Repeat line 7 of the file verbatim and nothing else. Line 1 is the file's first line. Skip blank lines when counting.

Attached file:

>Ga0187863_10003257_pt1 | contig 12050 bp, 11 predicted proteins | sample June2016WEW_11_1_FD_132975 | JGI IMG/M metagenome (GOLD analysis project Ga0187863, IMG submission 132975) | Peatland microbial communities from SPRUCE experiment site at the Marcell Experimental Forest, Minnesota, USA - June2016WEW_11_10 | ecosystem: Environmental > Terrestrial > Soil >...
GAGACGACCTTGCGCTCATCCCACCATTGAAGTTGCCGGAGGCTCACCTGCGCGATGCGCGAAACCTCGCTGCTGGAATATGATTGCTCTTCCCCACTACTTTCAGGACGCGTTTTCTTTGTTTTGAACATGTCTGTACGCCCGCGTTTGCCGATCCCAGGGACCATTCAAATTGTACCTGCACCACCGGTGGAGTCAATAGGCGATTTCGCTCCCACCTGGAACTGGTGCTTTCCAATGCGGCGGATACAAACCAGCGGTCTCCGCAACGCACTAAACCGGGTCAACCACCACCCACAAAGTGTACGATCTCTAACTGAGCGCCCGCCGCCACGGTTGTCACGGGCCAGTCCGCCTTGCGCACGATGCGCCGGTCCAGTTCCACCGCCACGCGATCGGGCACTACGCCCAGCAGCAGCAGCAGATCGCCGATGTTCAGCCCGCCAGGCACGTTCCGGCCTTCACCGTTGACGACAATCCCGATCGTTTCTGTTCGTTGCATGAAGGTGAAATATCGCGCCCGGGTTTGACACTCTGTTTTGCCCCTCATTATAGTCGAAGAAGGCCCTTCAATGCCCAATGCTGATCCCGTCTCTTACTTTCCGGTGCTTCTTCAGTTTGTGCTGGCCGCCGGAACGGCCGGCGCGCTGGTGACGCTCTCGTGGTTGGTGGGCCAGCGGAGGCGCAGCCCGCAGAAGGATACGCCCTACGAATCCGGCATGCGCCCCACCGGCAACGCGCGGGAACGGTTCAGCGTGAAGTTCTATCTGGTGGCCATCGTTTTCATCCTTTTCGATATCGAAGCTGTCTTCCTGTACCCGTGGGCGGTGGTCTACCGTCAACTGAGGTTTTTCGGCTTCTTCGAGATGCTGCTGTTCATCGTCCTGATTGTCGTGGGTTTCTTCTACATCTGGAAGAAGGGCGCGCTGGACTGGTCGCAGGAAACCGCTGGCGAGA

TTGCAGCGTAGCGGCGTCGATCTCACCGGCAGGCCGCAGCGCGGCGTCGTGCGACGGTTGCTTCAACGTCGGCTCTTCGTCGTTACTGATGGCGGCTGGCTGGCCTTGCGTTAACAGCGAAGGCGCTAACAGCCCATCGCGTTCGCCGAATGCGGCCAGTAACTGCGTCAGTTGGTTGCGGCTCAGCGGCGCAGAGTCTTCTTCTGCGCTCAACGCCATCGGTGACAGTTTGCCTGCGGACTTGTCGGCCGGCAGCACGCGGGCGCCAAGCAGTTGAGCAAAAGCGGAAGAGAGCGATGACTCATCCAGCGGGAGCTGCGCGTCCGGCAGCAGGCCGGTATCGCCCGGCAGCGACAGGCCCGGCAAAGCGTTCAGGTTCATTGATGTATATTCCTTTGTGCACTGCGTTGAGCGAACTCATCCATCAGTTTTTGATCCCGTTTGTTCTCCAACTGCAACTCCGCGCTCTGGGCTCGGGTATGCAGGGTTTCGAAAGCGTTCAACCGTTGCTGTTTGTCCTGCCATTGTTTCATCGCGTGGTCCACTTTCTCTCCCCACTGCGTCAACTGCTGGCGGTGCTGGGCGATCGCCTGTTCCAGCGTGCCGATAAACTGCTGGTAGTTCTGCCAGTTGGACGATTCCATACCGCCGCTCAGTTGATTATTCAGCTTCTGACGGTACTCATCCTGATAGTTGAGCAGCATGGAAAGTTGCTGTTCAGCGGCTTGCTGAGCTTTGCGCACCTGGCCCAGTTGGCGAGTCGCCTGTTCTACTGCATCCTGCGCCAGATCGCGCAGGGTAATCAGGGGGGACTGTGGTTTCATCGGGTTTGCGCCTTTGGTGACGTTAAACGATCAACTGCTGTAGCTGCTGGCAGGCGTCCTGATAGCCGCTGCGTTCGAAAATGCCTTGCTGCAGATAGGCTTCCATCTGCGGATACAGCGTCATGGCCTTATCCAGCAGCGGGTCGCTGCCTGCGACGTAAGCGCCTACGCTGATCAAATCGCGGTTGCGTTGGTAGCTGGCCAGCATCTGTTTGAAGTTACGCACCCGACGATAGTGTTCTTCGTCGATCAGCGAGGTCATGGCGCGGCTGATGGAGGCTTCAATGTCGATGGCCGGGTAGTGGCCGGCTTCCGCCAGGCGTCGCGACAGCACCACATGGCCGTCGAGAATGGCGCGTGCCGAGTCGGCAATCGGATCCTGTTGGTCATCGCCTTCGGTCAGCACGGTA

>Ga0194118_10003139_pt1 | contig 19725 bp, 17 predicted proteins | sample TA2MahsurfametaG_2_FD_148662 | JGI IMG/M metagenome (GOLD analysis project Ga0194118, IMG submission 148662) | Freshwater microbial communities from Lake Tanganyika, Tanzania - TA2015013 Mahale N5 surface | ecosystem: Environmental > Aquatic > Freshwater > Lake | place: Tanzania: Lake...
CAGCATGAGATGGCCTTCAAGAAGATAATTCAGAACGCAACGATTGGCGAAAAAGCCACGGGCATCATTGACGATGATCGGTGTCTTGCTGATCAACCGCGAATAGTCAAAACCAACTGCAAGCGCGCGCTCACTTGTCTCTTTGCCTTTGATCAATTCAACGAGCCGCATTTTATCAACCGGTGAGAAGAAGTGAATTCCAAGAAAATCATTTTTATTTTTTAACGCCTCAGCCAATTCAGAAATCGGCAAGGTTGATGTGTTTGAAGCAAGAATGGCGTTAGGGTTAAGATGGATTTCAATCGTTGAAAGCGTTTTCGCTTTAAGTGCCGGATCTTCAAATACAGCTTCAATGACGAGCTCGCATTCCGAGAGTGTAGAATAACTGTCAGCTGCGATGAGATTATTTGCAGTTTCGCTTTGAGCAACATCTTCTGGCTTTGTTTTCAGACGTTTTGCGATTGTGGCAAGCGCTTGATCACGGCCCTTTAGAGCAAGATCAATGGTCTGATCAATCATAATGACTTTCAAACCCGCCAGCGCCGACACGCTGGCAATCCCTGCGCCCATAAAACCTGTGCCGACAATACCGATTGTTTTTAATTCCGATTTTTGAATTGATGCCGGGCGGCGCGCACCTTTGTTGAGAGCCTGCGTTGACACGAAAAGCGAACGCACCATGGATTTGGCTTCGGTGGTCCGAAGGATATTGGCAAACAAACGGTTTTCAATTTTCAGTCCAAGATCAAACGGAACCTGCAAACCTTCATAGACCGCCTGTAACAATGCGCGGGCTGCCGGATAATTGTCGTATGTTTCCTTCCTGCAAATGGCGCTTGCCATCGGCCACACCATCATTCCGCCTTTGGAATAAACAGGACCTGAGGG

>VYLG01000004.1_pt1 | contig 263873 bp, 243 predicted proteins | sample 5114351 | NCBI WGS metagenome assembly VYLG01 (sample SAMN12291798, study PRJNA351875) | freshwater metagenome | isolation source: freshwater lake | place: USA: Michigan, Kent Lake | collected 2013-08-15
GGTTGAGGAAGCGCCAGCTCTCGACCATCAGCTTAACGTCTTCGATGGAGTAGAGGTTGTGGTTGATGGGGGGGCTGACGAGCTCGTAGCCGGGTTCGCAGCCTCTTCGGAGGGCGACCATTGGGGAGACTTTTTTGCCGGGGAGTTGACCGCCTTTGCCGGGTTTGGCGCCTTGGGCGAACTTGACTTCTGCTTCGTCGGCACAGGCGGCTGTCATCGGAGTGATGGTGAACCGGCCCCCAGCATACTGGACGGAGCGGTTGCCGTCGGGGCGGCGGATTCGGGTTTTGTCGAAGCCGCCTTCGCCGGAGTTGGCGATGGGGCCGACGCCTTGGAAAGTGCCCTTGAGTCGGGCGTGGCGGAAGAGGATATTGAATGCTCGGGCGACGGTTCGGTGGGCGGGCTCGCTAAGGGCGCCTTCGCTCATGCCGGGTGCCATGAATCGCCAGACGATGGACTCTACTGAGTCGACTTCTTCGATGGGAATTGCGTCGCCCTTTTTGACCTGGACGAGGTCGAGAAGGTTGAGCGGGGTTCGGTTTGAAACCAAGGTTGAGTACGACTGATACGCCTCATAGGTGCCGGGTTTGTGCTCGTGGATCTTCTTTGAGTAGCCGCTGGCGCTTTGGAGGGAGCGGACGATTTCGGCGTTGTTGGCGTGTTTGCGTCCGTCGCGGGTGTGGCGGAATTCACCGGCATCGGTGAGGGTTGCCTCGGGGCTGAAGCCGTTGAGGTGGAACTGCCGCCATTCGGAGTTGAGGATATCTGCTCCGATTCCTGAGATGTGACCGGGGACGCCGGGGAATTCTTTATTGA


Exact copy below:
GGTTGAGGAAGCGCCAGCTCTCGACCATCAGCTTAACGTCTTCGATGGAGTAGAGGTTGTGGTTGATGGGGGGGCTGACGAGCTCGTAGCCGGGTTCGCAGCCTCTTCGGAGGGCGACCATTGGGGAGACTTTTTTGCCGGGGAGTTGACCGCCTTTGCCGGGTTTGGCGCCTTGGGCGAACTTGACTTCTGCTTCGTCGGCACAGGCGGCTGTCATCGGAGTGATGGTGAACCGGCCCCCAGCATACTGGACGGAGCGGTTGCCGTCGGGGCGGCGGATTCGGGTTTTGTCGAAGCCGCCTTCGCCGGAGTTGGCGATGGGGCCGACGCCTTGGAAAGTGCCCTTGAGTCGGGCGTGGCGGAAGAGGATATTGAATGCTCGGGCGACGGTTCGGTGGGCGGGCTCGCTAAGGGCGCCTTCGCTCATGCCGGGTGCCATGAATCGCCAGACGATGGACTCTACTGAGTCGACTTCTTCGATGGGAATTGCGTCGCCCTTTTTGACCTGGACGAGGTCGAGAAGGTTGAGCGGGGTTCGGTTTGAAACCAAGGTTGAGTACGACTGATACGCCTCATAGGTGCCGGGTTTGTGCTCGTGGATCTTCTTTGAGTAGCCGCTGGCGCTTTGGAGGGAGCGGACGATTTCGGCGTTGTTGGCGTGTTTGCGTCCGTCGCGGGTGTGGCGGAATTCACCGGCATCGGTGAGGGTTGCCTCGGGGCTGAAGCCGTTGAGGTGGAACTGCCGCCATTCGGAGTTGAGGATATCTGCTCCGATTCCTGAGATGTGACCGGGGACGCCGGGGAATTCTTTATTGA